Why Tennessee, Arizona State could largely escape penalties amid ongoing deregulation of NCAA

Tue, Aug 30, 2022
NCAAF News (AP)

Why Tennessee, Arizona State could largely escape penalties amid ongoing deregulation of NCAA

Tennessee and Arizona State open the season under a cloud of suspicion. Might as well make that a thundercloud. Both football programs have been accused of bringing in recruits for visits during the COVID-19 recruiting dead period.

If true, that's not only an NCAA rules violation but a moral failing. The coaches at the two schools would have made the conscious decision to put their staffs and players, plus the recruits and their families, at a health risk.

In the case of Tennessee, there are 18 Level 1 violations included in the NCAA Notice of Allegations. Former coach Jeremy Pruitt and his wife allegedly pitched in a portion of $60,000 out of their own pockets to bring prospects to Knoxville.

Sooner or later, the NCAA Board of Directors must decide whether any of it matters. The byword of an association whose role is diminishing by the day is "deregulation." That philosophy was supposed to make things simpler, less complicated.

Eighteen Level 1 violations? Meh. Let someone else worry about it. Perhaps it isn't going to be the NCAA as the board considers allowing divisions and conferences oversee themselves. But for now, let's stick to what script exists to follow.

On Wednesday, the NCAA Council is due to recommend to the board measures that would streamline the enforcement process. Where have we heard that before? Innocent athletes have been unfairly impacted -- probation, postseason bans -- by the sins of their coaches and boosters for decades. It was unfair and it was awful.

I once asked a former member of the infractions committee once why innocent athletes were often punished. He basically answered, Someone has to suffer.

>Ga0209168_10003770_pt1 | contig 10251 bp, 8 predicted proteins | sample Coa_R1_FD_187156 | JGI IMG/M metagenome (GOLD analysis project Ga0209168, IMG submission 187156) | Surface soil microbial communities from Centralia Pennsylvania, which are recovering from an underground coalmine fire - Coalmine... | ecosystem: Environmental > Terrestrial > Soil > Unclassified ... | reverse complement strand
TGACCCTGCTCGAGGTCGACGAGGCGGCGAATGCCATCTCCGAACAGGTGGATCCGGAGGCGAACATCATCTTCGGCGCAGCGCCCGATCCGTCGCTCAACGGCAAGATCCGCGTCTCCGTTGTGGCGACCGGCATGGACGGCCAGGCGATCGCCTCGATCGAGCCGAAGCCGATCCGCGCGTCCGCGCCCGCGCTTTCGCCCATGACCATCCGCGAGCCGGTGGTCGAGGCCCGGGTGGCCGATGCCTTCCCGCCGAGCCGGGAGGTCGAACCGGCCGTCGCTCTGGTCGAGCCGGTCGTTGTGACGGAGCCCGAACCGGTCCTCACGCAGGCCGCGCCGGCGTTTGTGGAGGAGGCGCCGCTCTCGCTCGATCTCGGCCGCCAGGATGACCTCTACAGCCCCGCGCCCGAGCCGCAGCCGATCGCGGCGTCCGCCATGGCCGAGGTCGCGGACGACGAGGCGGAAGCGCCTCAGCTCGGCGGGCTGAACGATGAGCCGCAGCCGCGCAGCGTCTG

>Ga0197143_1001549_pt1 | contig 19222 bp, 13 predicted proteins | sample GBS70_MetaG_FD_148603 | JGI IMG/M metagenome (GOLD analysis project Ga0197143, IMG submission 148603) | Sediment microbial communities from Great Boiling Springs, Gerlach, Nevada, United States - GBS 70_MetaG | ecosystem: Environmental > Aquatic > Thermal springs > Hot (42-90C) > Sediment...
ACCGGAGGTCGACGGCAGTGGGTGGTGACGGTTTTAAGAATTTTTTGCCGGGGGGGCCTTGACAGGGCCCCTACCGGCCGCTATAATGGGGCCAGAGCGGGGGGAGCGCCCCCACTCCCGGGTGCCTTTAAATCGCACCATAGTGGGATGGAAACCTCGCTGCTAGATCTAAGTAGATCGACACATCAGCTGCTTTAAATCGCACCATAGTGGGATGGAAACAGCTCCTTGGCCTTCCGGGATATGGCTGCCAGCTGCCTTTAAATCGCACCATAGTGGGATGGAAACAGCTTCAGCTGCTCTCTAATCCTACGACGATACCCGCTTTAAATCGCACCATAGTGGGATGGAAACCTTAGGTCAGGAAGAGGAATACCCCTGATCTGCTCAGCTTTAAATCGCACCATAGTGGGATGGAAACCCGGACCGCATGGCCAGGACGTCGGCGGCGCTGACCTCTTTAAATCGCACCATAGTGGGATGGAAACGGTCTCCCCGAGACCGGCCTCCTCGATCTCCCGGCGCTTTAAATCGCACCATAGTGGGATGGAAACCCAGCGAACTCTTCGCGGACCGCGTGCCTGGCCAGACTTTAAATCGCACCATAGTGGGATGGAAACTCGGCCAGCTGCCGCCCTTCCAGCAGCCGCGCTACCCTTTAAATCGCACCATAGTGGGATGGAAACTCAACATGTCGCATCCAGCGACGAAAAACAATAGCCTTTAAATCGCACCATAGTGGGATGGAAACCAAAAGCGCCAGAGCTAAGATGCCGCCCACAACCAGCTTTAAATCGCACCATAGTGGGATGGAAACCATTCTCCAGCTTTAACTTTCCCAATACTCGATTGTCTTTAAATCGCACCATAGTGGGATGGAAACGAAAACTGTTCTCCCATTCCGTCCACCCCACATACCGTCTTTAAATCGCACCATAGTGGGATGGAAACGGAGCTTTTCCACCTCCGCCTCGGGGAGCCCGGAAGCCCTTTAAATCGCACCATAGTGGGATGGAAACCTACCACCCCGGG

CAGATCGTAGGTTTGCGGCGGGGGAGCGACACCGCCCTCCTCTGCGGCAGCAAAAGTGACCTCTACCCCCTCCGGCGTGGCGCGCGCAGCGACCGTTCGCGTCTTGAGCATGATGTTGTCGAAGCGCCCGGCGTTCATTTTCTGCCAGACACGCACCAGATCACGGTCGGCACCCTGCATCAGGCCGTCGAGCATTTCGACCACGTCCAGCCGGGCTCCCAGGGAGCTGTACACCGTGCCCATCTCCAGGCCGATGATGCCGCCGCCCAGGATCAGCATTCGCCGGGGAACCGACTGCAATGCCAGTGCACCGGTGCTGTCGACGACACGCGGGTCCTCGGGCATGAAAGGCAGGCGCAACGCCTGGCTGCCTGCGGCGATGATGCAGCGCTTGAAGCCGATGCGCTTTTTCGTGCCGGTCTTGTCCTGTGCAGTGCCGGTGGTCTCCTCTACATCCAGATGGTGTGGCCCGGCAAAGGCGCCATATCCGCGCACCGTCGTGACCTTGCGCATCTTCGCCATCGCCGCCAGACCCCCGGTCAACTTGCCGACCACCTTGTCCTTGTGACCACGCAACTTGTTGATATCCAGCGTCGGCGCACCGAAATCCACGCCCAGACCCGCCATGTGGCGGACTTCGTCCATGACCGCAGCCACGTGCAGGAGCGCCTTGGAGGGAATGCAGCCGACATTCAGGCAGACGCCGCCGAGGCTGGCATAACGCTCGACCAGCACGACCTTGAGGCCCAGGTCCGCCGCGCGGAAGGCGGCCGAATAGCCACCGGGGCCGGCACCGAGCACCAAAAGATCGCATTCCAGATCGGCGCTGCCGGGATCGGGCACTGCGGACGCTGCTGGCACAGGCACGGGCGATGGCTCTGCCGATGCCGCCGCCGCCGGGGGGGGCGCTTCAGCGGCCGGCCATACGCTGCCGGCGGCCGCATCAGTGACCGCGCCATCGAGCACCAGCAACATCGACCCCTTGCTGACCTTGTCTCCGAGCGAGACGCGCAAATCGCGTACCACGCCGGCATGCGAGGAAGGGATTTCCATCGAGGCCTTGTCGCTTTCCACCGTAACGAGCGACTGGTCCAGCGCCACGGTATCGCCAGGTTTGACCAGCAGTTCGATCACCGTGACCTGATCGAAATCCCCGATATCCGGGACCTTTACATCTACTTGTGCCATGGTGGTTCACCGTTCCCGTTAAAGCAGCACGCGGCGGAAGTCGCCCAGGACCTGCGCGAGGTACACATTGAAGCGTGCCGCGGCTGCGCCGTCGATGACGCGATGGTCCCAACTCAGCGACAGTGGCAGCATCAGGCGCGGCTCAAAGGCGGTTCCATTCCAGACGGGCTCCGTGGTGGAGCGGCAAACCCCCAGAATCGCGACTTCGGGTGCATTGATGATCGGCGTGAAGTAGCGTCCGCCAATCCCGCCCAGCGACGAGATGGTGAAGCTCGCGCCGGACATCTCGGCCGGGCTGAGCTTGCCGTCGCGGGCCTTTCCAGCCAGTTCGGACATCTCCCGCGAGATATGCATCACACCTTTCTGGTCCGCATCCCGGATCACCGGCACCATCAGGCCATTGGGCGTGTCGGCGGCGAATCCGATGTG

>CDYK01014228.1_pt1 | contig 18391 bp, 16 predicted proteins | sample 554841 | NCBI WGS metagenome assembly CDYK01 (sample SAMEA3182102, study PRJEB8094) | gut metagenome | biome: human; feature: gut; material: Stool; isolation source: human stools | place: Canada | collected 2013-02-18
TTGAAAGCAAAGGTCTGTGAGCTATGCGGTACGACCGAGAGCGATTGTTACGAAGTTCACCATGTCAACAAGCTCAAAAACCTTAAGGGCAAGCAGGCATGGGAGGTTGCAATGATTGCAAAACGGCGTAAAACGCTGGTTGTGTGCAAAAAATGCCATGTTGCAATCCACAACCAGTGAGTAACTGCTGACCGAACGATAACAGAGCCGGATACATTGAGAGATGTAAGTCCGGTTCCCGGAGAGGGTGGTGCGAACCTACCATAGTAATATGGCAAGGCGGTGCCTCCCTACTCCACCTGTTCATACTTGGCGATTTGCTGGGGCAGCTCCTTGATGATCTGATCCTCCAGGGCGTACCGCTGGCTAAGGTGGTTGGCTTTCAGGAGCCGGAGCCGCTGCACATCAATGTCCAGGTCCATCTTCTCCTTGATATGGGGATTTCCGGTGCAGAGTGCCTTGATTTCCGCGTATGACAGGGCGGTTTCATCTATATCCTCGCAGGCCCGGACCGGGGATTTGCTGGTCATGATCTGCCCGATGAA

This time, change has to be real because, well, there is little recourse. The courts are closing in on the NCAA. Name, image and likeness legislation led to players hiring managers and agents. Revenue sharing is right around the corner. The NCAA is the process of gracefully stepping off the stage, leaving college athletics to schools, administrators, and yes, those professional influencers.

But the enforcement process supposedly is going to remain in some form, just not like what we're used to seeing. That's why the season should begin with high hopes at Tennessee and Arizona State that have little to do with football.

You see, in rewriting and condensing the NCAA Constitution earlier this year, the association went out of its way to state, "penalties imposed ... do not punish programs or student-athletes not involved nor implicated in the infractions."

That's a mouthful and a riddle that has proved to be unsolvable all these decades. It isn't fair that athletes at Tennessee and Arizona State would have to suffer. Pruitt and his coaches -- those accused of wrongdoing -- are long gone. Arizona State has dispatched assistants in a similar manner while awaiting its Notice of Allegations.

If the deregulation philosophy holds and that rewritten constitution stays firm, neither program may suffer meaningful penalties. In other words: no postseason bans. We have become so conditioned to the enforcement end game, that's all that matters.

"In the constitution, now the goal is avoiding penalizing student-athletes for the sins of the past. You bring up a good point," said a person involved in the deregulation process who was asked how those programs could be penalized.

It's a matter of timing for that board. If they address enforcement in a meaningful way, it comes down to when that new model will be implemented. Then, it would be a decision whether the board decides to institute those new rules retroactively. That could happen.

Tennessee and Arizona State -- both accused of massive wrongdoing -- would not suffer the worst penalties. More to the point, the athletes who had nothing to do with that massive wrongdoing would be spared as well.